'N Sync Descend On Times Square For In-Store Appearance

Pop quintet stops in New York to promote just-released No Strings Attached.

NEW YORK — Like some boy-band Godzilla, pop group 'N Sync descended upon Times Square on Tuesday (March 21), trailing several thousand screaming, weeping young fans in their wake.

The quintet was in town to appear on MTV's "Total Request Live" and to sign copies of its just-released new album, No Strings Attached, at an in-store appearance at the Virgin Megastore across the street from the MTV studios. (SonicNet's parent company, Viacom, also owns MTV.)

Fans — mostly girls in their early teens — stood behind police barricades on both sides of Broadway, waiting for a glimpse of the group. "Just to be here, to know that we're near them, is worth it," said 14-year-old Kathleen Everingham of New Milford, Conn.

When the band arrived in the store Tuesday evening, it did so with all the pomp and circumstance — not to mention the security detail — of a presidential caravan.

"Do not move! Do not move!" a burly security guard shouted at fans waiting meekly in line as 'N Sync descended an escalator to the store's lower level. The fans' screams took on a higher pitch and volume as the group appeared, nearly drowning out the strains of No Strings Attached, which was blasting over the store's sound system.

Unfazed, 'N Sync struck cheerful poses for a pack of photographers. The group was mostly decked out in various shades of denim, though cherubic heartthrob Justin Timberlake stood out from the pack, wearing a brown leather jacket and a Tupac Shakur-style bandanna wrapped around his head.

Group member Lance Bass, who hurt his ankle during a recent taping of NBC-TV's "Saturday Night Live," showed no sign of the injury Tuesday.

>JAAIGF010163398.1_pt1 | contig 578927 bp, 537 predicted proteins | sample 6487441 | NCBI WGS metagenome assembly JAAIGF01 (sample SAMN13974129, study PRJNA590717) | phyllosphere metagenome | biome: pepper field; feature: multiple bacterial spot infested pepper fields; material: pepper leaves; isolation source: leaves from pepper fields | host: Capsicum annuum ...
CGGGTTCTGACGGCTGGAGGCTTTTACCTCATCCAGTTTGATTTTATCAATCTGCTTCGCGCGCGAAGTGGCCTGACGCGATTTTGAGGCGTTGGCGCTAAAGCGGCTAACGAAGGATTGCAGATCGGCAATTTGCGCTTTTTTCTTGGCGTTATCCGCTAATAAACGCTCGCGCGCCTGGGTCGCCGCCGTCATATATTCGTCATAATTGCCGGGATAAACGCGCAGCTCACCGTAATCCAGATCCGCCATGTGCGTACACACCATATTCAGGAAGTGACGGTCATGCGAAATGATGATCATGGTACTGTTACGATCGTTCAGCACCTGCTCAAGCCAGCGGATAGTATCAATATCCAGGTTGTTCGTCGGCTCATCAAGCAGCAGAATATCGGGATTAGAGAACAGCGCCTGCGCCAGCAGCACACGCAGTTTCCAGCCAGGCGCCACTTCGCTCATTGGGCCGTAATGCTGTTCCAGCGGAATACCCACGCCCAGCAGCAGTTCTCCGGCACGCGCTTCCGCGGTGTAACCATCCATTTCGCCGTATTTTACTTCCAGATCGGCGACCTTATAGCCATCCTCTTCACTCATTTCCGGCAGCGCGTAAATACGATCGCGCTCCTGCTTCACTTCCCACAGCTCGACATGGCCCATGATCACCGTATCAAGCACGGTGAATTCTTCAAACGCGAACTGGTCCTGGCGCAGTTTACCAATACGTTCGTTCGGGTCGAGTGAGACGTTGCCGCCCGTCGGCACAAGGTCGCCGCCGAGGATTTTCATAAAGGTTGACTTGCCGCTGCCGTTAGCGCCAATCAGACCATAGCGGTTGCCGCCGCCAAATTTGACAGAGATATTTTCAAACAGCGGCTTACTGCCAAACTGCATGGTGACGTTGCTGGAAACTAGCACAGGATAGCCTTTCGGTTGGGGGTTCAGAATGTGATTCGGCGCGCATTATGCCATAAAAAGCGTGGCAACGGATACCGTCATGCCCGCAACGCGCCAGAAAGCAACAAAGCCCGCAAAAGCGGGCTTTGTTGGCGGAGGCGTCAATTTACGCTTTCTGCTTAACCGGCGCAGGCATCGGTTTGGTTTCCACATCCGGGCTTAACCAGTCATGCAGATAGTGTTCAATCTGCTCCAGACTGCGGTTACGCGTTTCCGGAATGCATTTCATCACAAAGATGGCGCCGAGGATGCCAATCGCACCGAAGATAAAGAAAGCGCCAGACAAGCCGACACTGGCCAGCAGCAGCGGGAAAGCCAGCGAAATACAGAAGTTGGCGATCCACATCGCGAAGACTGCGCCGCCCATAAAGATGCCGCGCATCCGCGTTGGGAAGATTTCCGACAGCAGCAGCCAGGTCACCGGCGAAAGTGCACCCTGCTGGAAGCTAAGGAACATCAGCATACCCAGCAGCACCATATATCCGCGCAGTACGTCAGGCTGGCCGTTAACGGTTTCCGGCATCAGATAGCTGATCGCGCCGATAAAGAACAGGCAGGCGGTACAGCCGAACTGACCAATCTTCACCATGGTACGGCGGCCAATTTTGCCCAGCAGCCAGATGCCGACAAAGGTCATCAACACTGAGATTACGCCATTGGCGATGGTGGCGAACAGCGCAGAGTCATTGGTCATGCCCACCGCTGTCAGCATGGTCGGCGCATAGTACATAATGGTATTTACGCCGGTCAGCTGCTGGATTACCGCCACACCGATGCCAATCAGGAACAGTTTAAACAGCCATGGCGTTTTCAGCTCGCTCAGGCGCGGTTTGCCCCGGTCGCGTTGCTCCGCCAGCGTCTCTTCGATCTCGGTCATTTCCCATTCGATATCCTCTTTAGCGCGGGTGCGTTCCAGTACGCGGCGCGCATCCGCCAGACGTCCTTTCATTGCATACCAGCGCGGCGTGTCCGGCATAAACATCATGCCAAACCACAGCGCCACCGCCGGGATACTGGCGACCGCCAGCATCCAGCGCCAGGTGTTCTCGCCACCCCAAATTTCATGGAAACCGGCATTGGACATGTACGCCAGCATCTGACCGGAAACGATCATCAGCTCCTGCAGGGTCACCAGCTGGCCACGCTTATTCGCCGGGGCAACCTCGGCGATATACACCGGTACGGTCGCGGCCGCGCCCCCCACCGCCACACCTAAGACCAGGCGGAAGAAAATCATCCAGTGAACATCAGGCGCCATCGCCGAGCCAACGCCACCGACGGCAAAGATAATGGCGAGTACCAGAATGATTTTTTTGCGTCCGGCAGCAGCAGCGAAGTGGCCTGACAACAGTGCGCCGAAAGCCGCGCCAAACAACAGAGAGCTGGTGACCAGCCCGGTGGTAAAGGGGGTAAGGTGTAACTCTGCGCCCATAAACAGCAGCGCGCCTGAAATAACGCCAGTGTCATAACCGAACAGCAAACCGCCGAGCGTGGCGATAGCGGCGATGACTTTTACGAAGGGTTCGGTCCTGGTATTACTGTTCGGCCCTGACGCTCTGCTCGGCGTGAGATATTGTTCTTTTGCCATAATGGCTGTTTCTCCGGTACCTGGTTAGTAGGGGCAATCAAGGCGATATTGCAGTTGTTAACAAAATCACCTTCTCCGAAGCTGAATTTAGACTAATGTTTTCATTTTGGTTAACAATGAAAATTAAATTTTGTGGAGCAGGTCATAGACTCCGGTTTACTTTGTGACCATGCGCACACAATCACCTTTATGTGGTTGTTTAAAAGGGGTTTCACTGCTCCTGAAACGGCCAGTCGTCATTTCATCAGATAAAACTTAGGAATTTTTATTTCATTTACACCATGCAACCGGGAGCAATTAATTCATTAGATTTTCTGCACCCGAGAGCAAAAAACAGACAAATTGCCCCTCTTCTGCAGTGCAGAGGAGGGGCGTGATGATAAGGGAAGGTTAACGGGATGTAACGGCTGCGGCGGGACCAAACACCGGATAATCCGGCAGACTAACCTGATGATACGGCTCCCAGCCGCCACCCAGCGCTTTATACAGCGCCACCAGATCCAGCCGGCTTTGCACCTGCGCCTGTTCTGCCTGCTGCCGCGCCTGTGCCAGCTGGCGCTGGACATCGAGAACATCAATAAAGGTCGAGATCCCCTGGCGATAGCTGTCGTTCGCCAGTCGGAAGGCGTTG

Standing underneath cardboard cutouts of themselves taken from their new album cover, 'N Sync smiled and waved at fans from a safe distance. They then disappeared for 20 minutes for what one store staffer said was a bathroom break.

When the bandmembers finally returned, they sat down and began signing autographs for their fans, who were rushed past them, assembly-line style.

But for many, even a brief brush with 'N Sync was an intense experience. Michelle Hammond, a 20-year-old from Indianapolis, burst out sobbing as she ascended the escalator after meeting the group.

"There's no way to explain how they make me feel," said Hammond, who added that she had driven 19 hours for a chance to meet them. Sniffling, she explained that 'N Sync, whose earlier hits include "Tearin' Up My Heart," are her "idols and inspiration."

But Sherrie Filipelli, a 14-year-old from Connecticut who was stuck outside the store, had little patience for such displays. "The little brats that saw ['N Sync] are crying. We should be crying — we're the ones who didn't get in," she said.

'N Sync's label, Jive Records, shipped an unprecedented 4 million copies of their new CD to U.S. record stores, setting the stage for what could be one of the biggest opening weeks ever for an album.

Group members said last month that No Strings Attached, which finds the group experimenting with harder-edged, hip-hop- and R&B-inspired sounds, demonstrates a leap in maturity from its self-titled 1998 debut.

"Our audience is growing up with us," Timberlake said.

"Bye Bye Bye" (RealAudio excerpt), the new album's funky first single, is #5 on the Billboard Hot 100 singles chart.

'N Sync — Timberlake, Bass, Joey Fatone, Chris Kirkpatrick and JC Chasez — came together in 1996 in Orlando, Fla., which is also home to the Backstreet Boys.